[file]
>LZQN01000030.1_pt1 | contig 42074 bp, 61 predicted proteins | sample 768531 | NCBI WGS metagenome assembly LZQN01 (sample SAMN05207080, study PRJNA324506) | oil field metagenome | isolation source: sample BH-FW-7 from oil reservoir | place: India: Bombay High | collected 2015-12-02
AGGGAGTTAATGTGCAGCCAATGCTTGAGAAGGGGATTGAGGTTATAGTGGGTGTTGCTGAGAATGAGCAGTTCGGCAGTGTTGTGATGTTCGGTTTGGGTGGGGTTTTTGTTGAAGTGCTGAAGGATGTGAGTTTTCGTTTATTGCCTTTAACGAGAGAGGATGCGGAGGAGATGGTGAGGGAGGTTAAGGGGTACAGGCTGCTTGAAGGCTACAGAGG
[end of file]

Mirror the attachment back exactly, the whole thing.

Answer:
>LZQN01000030.1_pt1 | contig 42074 bp, 61 predicted proteins | sample 768531 | NCBI WGS metagenome assembly LZQN01 (sample SAMN05207080, study PRJNA324506) | oil field metagenome | isolation source: sample BH-FW-7 from oil reservoir | place: India: Bombay High | collected 2015-12-02
AGGGAGTTAATGTGCAGCCAATGCTTGAGAAGGGGATTGAGGTTATAGTGGGTGTTGCTGAGAATGAGCAGTTCGGCAGTGTTGTGATGTTCGGTTTGGGTGGGGTTTTTGTTGAAGTGCTGAAGGATGTGAGTTTTCGTTTATTGCCTTTAACGAGAGAGGATGCGGAGGAGATGGTGAGGGAGGTTAAGGGGTACAGGCTGCTTGAAGGCTACAGAGG